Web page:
These general construction techniques are chosen to introduce low-tech and low-cost construction. Combined with good quality control, they can create buildings strong enough to survive hurricanes and resist earthquake damage. Good quality construction includes:
plumb and level walls
appropriate building dimensions
and maintenance of exterior plaster layers and roofs
Engineers or expert earthbag builders may be able to make specific recommendations better suited to your site and building. This information is intended for small single story houses built of 38 cm (15”) wide walls of 50# bags filled with an earth mix containing some clay.
Earthbag is very strong in compression (carrying loads) but can benefit from additional reinforcing in key locations, including corners, to resist lateral movement.
Mesh can help earthbag walls resist wind loads and earthquake forces. With a thick plaster coating this can become a reinforced shell.
Mesh can be wrapped from below the lowest bag to over the bond beam on both sides. Use poly fishnet, galvanized chicken wire, or plasterer's lathing. Conventional plastic plaster mesh (rust proof) or galvanized plaster mesh can be used if budget allows. Use nylon or poly twine to tie from one side to the other between bag layers.
All earthbag walls should be tied together vertically at least every 24 ?. Nylon strapping, the kind used to secure loads on shipping pallets, makes an excellent tie down. Wrap over the bond beam and under the wall and then cinch down with special tool and fasteners. All fasteners must be strong poly or nylon cord or strapping or galvanized metal, and protected with an earth or cement plaster.
Because earthbag is also a flexible form rammed earth, walls can be a little bit soft or flexible until they harden and cure. This process usually takes a couple of weeks if a wall is covered from rain. Temporary bracing can be used during construction. Some of these reinforcement techniques will also add stiffness during the building process.
Corners can be strengthened with metal, by overlapping or extending them, or by curving them. Walls can be stiffened by corrugated metal bracing, piers, buttresses, or by curving or jogging them.
Barre/ Rebar: When walls reach 1.5 m (60”) height, hammer a 1.5m (5') long piece of rebar through the corner bags.
Sac/ Bag: Always alternate bags at corners and stagger joints for strength.
As high as possible on the finished wall, hammer a second rebar of the same length in. It will overlap the first.
This is the simplest way to strengthen corners of earthbag buildings.
Materials: Sturdy mesh of galvanized metal or plastic, bamboo strips or steel angle or pipe or tubular steel, twine or cord
Latte/ Mesh: Place a 1m (39”) wide strip of sturdy mesh on the outside of the corner from top to bottom.
Cord/ Twine: Fasten the exterior mesh securely to the inside corner at every other course.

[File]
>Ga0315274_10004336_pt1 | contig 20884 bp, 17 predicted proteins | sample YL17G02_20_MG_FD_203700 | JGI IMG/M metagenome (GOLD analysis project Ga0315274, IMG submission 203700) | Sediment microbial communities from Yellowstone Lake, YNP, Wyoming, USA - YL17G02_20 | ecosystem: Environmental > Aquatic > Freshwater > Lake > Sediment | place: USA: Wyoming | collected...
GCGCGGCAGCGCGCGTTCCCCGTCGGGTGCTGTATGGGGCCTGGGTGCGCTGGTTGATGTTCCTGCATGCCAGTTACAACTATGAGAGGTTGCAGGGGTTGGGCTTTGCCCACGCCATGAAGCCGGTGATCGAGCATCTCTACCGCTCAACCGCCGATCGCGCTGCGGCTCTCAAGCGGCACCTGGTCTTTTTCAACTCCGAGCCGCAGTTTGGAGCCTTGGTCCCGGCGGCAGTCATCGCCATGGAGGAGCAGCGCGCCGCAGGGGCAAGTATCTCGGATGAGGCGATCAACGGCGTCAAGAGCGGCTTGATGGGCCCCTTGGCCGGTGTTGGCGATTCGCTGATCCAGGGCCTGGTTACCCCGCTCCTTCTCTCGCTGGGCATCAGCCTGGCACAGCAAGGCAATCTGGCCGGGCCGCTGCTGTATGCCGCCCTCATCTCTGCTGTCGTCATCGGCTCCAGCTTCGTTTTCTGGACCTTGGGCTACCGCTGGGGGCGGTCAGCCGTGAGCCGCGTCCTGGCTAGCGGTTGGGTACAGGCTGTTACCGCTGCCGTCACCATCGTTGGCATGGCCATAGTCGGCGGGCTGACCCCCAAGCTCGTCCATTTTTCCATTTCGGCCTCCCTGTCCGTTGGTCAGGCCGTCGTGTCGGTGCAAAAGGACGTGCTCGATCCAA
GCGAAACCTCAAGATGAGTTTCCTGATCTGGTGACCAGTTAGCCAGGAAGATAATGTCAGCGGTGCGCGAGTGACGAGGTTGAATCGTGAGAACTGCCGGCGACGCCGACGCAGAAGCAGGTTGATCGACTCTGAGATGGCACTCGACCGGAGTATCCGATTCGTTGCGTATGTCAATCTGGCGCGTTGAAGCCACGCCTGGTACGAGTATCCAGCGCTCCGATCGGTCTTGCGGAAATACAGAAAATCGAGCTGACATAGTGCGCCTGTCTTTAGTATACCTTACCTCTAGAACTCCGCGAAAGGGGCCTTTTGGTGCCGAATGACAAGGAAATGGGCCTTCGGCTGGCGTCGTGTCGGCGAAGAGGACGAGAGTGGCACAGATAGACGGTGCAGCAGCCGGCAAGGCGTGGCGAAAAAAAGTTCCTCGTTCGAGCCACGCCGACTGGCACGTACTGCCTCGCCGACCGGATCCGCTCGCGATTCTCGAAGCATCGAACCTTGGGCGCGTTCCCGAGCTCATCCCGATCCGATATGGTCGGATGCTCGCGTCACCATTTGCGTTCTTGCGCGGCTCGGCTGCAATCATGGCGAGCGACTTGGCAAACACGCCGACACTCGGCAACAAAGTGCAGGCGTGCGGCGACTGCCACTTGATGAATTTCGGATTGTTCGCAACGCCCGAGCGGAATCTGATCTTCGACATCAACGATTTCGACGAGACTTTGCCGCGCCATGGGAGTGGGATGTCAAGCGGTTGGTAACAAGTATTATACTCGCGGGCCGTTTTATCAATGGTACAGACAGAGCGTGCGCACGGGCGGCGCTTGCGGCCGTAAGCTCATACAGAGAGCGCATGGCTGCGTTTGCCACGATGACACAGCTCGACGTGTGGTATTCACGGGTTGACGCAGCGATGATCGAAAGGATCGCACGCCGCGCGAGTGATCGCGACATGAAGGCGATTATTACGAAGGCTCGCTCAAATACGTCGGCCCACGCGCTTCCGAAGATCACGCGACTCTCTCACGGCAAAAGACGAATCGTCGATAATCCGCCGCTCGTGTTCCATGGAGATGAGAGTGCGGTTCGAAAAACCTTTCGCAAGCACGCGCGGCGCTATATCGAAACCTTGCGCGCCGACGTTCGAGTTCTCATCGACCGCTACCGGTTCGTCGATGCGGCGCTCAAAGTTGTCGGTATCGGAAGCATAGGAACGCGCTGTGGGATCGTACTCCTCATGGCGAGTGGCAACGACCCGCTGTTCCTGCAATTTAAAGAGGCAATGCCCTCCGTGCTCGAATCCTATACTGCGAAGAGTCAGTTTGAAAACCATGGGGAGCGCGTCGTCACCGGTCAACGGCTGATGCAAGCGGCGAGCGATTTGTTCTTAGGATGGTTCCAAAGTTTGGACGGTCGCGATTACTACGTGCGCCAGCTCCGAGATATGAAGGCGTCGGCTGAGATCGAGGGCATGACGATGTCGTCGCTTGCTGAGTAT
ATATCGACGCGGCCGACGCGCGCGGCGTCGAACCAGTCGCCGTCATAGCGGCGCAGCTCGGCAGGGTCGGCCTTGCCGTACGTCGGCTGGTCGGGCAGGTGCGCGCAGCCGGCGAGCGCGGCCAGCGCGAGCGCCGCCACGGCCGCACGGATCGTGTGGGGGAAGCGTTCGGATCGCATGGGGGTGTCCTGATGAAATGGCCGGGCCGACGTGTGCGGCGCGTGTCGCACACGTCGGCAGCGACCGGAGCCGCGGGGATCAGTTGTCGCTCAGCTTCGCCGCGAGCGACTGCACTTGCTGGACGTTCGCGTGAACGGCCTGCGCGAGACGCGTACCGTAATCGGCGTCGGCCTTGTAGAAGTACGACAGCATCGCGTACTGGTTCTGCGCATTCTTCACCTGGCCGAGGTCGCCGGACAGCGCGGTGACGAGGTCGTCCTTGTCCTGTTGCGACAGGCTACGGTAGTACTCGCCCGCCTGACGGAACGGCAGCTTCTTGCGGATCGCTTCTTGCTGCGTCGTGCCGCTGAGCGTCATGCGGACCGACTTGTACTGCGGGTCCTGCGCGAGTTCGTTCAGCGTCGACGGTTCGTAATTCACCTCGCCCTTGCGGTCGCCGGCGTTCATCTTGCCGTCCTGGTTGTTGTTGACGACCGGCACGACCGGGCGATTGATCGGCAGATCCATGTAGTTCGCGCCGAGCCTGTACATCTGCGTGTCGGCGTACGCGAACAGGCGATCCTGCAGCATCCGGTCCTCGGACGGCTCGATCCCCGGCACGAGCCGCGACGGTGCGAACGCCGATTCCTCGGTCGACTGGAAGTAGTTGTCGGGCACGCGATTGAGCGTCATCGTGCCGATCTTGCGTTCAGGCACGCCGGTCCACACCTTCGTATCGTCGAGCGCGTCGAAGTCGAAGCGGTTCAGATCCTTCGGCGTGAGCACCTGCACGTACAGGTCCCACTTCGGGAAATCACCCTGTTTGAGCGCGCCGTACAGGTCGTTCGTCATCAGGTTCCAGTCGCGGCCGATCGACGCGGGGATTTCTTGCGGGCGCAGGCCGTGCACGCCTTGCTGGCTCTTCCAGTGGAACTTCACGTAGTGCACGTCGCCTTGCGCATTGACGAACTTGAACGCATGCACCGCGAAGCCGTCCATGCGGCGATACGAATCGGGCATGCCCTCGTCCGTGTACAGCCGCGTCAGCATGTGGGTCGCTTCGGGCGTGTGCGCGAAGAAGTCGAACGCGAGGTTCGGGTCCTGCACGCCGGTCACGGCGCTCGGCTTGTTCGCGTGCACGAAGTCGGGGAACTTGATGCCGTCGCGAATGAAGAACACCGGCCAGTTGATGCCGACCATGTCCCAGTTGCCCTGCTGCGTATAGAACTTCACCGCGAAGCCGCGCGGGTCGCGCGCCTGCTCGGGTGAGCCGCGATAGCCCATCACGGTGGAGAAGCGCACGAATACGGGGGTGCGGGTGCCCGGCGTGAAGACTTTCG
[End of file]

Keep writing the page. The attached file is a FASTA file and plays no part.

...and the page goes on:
Vertical/ Vertical rod: Use metal or bamboo rod or additional mesh placed on the interior corner.
Sac/ Bag: Alternate earth-filled bags at corner.
Bamboo is very strong and flexible for reinforcing cement or earth construction. It can be either well encased in earth or left uncovered for inspection. Termites are very persistent. In hot regions they may be able to tunnel through earth floors. Bamboo (or wood) should be covered with thick earthen plaster that contains something like borax to deter termites if it is not left uncovered inside so that it can be checked and replaced if damaged.
Materials: Corrugated metal roofing, rebar, nails, strapping or twine
Barre/ Rebar: Drive 60 cm (24”) long rebar through corrugated metal strip at the corner to tie the reinforcement to the wall below. Repeat rebars at ends of metal strip or every 60 cm (24”).
Bande/ Strip: Cut pieces of corrugated metal roofing into strips 20- 30 cm (8- 12”) wide and at least 75 cm (30”) long. Overlap at corners and nail them into the bag below.
Sangle/ Strap: Use strong cord or mesh with wire or strapping every 60 cm (24”) to secure three layers of bags tightly around the metal.
Sac/ Bag: Stagger joints of earth-filled bags and alternate at corners.
This corner reinforcement stiffens and strengthens as well as unites walls if repeated every 5 bag courses.
Galvanized metal lasts well when exposed to rain and damp air. But if metal is well incased in dry earth in a roofed building, and has been firmly tamped, it does not need to be galvanized.BUTTRESSES
Materials: Extra bags and barbed wire
Buttresses strengthen corners without rebar, and stiffen straight walls. Straight walls need a buttress or pier, intersecting interior wall, or a minor corner every 3- 3.5 m (10'- 11'). They also make it easier to add on earthbags to extend houses in the future.
Buttresses can be straight, sloping, or stepped. Benches or wider wall bases will also strengthen straight walls if the bags are well woven into the wall.
A vertical-edged buttress must stick out from the wall at least 60 cm (24”), and a sloping or stepped buttress 75 cm (30”).
above: First Course
Fil de fer/ Wire: Lay barbed wire between each course. Loop wire from one wall into buttresses and out the other wall.
Sac/ Bag: Extend one wall out into the buttress.
Left: Fourth Course
Mur / Wall: Stagger bag joints on all walls.
Contrefort/ Buttress: Criss-cross bag courses at buttressed corners every course to fasten it into the wall.
Materials: Extra bags and barbed wire
A pier is usually a thickened wall section. It only projects out from the wall the width of a single bag.
Criss-cross the bag courses to tie the pier well into the wall.
Lay barbed wire between layers so that it loops from the wall out into the pier and back into the wall.